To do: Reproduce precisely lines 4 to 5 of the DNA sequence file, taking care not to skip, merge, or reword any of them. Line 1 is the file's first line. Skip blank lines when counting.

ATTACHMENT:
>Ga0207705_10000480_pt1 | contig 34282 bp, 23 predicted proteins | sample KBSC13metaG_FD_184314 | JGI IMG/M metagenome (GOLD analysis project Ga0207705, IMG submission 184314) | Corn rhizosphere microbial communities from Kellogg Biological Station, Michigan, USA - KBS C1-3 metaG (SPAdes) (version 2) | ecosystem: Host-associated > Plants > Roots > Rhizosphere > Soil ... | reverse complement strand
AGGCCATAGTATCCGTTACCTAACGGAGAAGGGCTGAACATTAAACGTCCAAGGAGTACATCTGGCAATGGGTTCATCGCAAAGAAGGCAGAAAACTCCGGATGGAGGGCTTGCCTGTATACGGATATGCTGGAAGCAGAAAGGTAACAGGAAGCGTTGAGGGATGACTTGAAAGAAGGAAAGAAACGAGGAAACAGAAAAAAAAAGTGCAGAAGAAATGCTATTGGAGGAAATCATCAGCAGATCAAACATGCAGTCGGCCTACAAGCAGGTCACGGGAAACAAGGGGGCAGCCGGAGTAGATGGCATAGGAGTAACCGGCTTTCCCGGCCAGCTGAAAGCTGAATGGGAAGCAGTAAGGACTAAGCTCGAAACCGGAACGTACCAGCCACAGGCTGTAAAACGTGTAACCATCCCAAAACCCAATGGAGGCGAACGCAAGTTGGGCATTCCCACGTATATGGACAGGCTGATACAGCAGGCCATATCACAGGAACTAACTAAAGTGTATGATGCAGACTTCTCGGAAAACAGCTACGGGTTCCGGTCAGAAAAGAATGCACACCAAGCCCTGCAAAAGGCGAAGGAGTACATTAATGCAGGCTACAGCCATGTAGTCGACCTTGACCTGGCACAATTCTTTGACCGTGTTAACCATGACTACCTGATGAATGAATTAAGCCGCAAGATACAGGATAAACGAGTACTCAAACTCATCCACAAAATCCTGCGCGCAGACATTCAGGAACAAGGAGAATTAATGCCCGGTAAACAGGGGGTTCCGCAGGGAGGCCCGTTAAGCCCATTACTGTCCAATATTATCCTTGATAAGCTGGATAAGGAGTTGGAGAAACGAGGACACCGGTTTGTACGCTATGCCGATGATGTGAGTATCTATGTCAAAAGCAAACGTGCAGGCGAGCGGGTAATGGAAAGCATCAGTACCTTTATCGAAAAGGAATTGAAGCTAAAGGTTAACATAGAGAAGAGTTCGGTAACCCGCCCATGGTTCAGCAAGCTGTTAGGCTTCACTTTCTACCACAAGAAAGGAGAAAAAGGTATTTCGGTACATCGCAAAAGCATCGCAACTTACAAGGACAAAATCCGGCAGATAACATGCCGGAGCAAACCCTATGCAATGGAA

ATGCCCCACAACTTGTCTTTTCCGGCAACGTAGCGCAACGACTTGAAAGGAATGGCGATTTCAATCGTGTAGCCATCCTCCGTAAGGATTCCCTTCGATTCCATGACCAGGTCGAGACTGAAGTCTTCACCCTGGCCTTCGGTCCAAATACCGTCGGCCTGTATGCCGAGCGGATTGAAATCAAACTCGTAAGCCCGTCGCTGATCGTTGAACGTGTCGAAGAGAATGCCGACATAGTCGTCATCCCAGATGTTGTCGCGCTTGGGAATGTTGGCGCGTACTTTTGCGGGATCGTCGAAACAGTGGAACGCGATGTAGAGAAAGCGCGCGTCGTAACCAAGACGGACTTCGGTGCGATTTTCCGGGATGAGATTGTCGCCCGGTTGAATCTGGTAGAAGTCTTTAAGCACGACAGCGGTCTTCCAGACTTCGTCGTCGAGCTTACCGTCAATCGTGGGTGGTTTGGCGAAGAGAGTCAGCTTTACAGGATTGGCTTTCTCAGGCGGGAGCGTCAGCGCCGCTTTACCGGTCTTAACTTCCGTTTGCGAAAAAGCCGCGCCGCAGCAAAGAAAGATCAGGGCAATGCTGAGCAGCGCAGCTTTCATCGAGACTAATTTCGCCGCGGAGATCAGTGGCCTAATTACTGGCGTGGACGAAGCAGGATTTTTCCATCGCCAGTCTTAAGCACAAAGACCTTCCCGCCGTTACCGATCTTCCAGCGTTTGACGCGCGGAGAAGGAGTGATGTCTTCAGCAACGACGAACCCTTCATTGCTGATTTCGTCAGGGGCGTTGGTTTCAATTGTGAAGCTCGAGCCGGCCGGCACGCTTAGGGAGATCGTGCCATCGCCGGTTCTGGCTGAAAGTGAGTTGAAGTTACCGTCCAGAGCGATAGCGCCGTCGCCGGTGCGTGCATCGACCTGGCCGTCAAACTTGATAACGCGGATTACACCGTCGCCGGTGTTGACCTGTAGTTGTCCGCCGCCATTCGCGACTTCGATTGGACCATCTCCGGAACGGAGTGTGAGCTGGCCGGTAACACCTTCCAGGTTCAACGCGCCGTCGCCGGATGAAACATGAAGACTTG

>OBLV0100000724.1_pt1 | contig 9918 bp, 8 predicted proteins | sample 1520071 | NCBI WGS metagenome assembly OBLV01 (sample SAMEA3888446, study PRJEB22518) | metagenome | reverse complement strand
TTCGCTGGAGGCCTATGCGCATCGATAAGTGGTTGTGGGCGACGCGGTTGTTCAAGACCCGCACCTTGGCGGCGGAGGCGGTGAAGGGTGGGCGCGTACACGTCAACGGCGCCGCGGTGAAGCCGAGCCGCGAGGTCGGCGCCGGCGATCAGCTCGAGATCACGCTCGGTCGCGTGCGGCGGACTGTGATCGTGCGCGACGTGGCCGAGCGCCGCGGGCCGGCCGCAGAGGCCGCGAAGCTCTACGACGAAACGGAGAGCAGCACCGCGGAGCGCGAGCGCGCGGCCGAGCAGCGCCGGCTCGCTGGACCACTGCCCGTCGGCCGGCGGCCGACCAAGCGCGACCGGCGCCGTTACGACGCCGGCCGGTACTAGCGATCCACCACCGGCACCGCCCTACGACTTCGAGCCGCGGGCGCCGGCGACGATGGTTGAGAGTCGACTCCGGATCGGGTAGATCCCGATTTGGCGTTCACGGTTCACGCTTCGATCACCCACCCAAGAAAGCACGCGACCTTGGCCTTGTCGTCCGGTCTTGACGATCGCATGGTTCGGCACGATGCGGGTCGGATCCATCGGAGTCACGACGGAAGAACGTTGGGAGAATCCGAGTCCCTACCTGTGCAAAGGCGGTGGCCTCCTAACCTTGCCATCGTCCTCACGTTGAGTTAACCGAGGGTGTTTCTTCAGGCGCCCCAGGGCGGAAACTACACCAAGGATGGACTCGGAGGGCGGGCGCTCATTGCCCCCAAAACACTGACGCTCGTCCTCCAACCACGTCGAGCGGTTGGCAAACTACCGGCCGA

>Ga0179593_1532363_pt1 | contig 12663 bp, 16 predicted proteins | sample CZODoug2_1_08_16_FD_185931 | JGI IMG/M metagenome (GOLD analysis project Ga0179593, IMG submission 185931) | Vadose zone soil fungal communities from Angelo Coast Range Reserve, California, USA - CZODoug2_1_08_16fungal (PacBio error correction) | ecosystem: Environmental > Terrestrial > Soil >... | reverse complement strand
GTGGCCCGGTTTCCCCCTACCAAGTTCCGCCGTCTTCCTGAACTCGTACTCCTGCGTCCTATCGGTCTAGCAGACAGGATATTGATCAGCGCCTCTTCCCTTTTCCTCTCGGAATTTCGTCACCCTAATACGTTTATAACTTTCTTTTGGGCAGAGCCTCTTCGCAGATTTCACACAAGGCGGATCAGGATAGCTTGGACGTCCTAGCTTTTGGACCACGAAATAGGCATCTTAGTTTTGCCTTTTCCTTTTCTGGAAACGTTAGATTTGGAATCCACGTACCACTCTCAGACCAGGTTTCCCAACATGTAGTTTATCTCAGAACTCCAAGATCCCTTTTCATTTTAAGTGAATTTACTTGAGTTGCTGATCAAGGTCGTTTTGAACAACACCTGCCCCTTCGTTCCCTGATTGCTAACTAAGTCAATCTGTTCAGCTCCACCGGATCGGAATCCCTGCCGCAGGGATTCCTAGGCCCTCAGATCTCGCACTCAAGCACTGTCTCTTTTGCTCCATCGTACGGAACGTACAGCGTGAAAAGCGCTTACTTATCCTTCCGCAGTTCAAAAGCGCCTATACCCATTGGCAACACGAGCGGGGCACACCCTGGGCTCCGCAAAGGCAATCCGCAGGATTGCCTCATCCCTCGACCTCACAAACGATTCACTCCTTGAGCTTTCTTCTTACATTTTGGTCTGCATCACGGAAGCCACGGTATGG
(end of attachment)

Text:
>OBLV0100000724.1_pt1 | contig 9918 bp, 8 predicted proteins | sample 1520071 | NCBI WGS metagenome assembly OBLV01 (sample SAMEA3888446, study PRJEB22518) | metagenome | reverse complement strand
TTCGCTGGAGGCCTATGCGCATCGATAAGTGGTTGTGGGCGACGCGGTTGTTCAAGACCCGCACCTTGGCGGCGGAGGCGGTGAAGGGTGGGCGCGTACACGTCAACGGCGCCGCGGTGAAGCCGAGCCGCGAGGTCGGCGCCGGCGATCAGCTCGAGATCACGCTCGGTCGCGTGCGGCGGACTGTGATCGTGCGCGACGTGGCCGAGCGCCGCGGGCCGGCCGCAGAGGCCGCGAAGCTCTACGACGAAACGGAGAGCAGCACCGCGGAGCGCGAGCGCGCGGCCGAGCAGCGCCGGCTCGCTGGACCACTGCCCGTCGGCCGGCGGCCGACCAAGCGCGACCGGCGCCGTTACGACGCCGGCCGGTACTAGCGATCCACCACCGGCACCGCCCTACGACTTCGAGCCGCGGGCGCCGGCGACGATGGTTGAGAGTCGACTCCGGATCGGGTAGATCCCGATTTGGCGTTCACGGTTCACGCTTCGATCACCCACCCAAGAAAGCACGCGACCTTGGCCTTGTCGTCCGGTCTTGACGATCGCATGGTTCGGCACGATGCGGGTCGGATCCATCGGAGTCACGACGGAAGAACGTTGGGAGAATCCGAGTCCCTACCTGTGCAAAGGCGGTGGCCTCCTAACCTTGCCATCGTCCTCACGTTGAGTTAACCGAGGGTGTTTCTTCAGGCGCCCCAGGGCGGAAACTACACCAAGGATGGACTCGGAGGGCGGGCGCTCATTGCCCCCAAAACACTGACGCTCGTCCTCCAACCACGTCGAGCGGTTGGCAAACTACCGGCCGA